Startup Europe. Grown up reporting
But who are the next generation of Swedish startups to watch?
Our team of experts at Sifted have chosen a list of more than 100 companies we think you need to know about, with an added “Sifted take” on some to provide an extra layer of insight. Keep reading below and stay informed about Europe’s new economy!
(P.S The data is from our partners at dealroom.co If there is anyone missing from this list, or anything is wrong, please let us know by email at [email protected]).
Please check out our jobs board to see some of the compamies hiring from this list.
But his three-year-old company, Northvolt, has today raised a whopping amount of money ($1bn just last year) from the likes of Volkswagen, BMW and Goldman Sachs to realise the dream.
Phase one of “”Northvolt Ett”” project in Skelleftea, Sweden, is to produce 16 GWh of capacity a year but once fully operational, it will be one of Europe’s largest battery cell factories and produce 32 GWh worth of capacity annually.
There are also plans for a second gigafactory with an “intended location” in Lower Saxony, Germany – this time to be called ‘Northvolt Zwei’.
“The whole purpose of Northvolt is, to be the future of energy,” Emad Zand, Northvolt’s president of its energy solutions division, told Energy-Storage.news in an interview earlier this year.
Speaking last year to Sifted, Carlsson said that the difficulty of this kind of project is that you have to start huge or not bother at all.
“We knew that it isn’t possible to start off small with this kind of project, the prerequisites for this industry is going big from scratch… That was a challenge.”
The wider context is that, with a need to cut down on fossil fuels and changing consumer tastes, automotive companies have all been making a push into electric cars.
Volkswagen and BMW have invested heavily in the development and production of electric cars, and so it makes sense for them investing in Northvolt.”
In 2019 it launched a new $460m fundraising, giving the company a post-money valuation of $5.5bn, making it the highest-valued private fintech company in Europe. That was a 250% increase on its last valuation.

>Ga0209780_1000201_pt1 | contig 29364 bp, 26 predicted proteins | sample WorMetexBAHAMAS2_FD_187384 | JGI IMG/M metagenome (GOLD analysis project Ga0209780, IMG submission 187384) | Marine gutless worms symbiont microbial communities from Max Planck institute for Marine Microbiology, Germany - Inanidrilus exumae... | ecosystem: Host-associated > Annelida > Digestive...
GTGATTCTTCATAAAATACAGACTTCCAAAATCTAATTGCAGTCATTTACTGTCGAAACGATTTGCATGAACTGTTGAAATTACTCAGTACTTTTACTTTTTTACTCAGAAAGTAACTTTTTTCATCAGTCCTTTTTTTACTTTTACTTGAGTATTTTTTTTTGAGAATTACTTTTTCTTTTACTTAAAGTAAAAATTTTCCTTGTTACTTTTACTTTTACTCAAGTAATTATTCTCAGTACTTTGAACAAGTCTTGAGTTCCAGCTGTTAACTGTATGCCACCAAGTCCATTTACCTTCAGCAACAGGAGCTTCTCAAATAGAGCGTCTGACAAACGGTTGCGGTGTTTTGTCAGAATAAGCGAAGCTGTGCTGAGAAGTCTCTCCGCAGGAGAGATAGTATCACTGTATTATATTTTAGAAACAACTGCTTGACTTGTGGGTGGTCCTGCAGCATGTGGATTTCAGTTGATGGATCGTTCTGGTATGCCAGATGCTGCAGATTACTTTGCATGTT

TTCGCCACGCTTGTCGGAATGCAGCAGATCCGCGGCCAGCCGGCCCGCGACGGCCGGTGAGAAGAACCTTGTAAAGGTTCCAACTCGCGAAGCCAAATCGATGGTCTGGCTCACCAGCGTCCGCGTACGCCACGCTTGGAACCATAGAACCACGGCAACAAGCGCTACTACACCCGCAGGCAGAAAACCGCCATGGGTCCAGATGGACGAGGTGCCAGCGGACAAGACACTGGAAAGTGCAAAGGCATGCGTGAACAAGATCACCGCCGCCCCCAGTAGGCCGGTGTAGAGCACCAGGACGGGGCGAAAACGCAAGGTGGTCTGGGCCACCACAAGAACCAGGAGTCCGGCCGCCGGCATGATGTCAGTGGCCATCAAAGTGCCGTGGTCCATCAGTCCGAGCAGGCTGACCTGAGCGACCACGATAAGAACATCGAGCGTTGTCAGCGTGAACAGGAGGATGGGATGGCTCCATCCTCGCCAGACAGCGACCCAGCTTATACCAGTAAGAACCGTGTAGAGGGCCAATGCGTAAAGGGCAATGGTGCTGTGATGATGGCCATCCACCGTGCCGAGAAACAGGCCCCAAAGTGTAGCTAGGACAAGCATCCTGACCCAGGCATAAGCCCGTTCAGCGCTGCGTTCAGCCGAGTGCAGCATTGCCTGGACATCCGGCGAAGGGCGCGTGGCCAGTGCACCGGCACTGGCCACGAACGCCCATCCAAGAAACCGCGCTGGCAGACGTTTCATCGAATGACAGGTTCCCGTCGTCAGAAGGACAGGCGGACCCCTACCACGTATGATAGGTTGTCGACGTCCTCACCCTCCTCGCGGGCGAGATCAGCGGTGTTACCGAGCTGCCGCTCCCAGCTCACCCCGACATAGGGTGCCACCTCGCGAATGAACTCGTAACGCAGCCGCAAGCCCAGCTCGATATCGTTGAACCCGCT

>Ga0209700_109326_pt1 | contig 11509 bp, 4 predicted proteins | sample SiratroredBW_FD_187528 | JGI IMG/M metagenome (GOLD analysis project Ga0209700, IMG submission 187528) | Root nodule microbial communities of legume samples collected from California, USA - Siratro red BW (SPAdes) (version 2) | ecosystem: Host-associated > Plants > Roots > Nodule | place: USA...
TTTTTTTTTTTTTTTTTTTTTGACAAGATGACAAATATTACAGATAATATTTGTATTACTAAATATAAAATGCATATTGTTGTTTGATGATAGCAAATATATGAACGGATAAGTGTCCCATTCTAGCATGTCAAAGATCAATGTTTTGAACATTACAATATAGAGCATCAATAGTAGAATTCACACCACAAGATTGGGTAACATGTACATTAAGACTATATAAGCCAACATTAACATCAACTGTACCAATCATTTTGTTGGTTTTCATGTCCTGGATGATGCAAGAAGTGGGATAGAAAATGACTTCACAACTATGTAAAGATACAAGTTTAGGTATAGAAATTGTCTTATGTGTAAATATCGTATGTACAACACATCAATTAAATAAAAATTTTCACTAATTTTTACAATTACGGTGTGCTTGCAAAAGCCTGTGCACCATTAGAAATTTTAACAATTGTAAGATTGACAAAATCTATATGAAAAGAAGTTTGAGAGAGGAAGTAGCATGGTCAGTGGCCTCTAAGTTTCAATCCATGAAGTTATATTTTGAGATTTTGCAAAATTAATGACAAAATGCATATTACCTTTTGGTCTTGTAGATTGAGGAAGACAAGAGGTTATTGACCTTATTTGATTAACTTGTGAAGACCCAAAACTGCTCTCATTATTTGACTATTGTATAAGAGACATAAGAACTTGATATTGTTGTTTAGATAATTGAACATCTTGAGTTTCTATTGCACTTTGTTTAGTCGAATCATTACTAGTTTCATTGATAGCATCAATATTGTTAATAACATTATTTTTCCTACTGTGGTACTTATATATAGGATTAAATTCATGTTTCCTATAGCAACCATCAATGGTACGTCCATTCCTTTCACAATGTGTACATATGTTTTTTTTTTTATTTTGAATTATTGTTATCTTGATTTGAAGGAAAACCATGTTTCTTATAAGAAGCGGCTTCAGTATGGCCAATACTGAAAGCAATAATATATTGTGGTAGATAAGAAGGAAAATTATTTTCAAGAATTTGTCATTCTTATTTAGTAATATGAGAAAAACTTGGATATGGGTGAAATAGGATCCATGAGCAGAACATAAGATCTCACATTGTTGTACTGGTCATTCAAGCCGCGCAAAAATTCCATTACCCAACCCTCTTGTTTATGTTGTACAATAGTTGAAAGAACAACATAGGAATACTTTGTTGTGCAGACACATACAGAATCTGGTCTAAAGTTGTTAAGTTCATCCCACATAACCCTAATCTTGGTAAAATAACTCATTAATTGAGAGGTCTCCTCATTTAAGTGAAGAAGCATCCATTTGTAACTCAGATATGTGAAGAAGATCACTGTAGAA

And now, after four bumpy years trying to capture the US market, Klarna has finally made inroads and is reportedly growing at approximately half a million customers a month.
It’s managed to entice a new millennial audience who love shopping online and would prefer — wouldn’t we all? — to pay later rather than today.
There are some concerns that the “pay later with Klarna” button is being overused by young people, who are getting into trouble with debt as a result, so the company will have to manage their image here carefully. They have won criticism recently from Swedish politicians.
Also notable is that Calvin Broadus, better known as Snoop Dogg (or Smoooth Dog), the American rapper, is an investor and brand ambassador. One big question is if the company will stay European when it looks for an eventual exit, or follow the route of Izettle and Skype, who were bought by US giants.
In February, Klarna has acquired the Italian buy now, pay later startup Moneymour and established a new product development hub in MIlan.
Under the deal, Klarna has taken over the intellectual property rights to Moneymour’s scoring engine and intends to adopt it across its own markets. The entire Moneymour team will join Klarna at its new technology hub.
In 2018 the Swedish startup, which facilitates video calls to doctors or psychologists, raised €53m in a round was led by Index Ventures with Accel, Creandum and Project A. Then in early 2020 it raised $155m in a funding round led by Ontario Teachers’ Pension Plan to support plans for further expansion in Europe,
The idea is that the service saves everyone time: users put in their symptoms and then organise a call rather than going to the GP every time there is a problem. The company already provides nearly 2% of all GP visits in Sweden. Since the company was founded in 2015 it has completed more than 1.4m patient meetings.
The big question for the company, which operates in Sweden, Norway and Germany under its own name and in the United Kingdom and France under the name LIVI, is how the European expansion will go.
It already has tough competition in this new space from the likes of Babylon Health (UK), Push Doctor (UK), Min Doktor (Sweden) and ViviDoctor (Belgium). There are also ongoing challenges of companies such as Kry working to disrupt such a sensitive and heavily-regulated sector such as healthcare.
Kry had net sales of 234 million Swedish crowns ($25 million) in 2018 and an operating loss of 256 million crowns.
The pivot was a good move. Investors interviewed by Sifted talk about a growing reluctance to push even more money into the consumer banks given their lofty valuations, but ever-growing interest in the business-focused startups.
In January this year, Tink secured €90m in a fresh funding round co-led by Dawn Capital, HMI Capital, and Insight Partners. The round came less than a year after the startup announced a €56m and valued the fintech a €415m.
Tink has a big number of high-profile partners like BNP Paribas Fortis, ABN AMRO, SEB, and Klarna. The startup’s platform is now live in 12 European markets, connecting to over 2,500 banks that collectively reach more than 250m customers across the region.
Is big and powerful, but has competition, most worryingly from Plaid after the open banking rivals was recently bought by Visa for $5.3bn.
Stockholms län, Sweden
Simrishamn V, Sweden
San Francisco, United States
Västra Frölunda, Sweden
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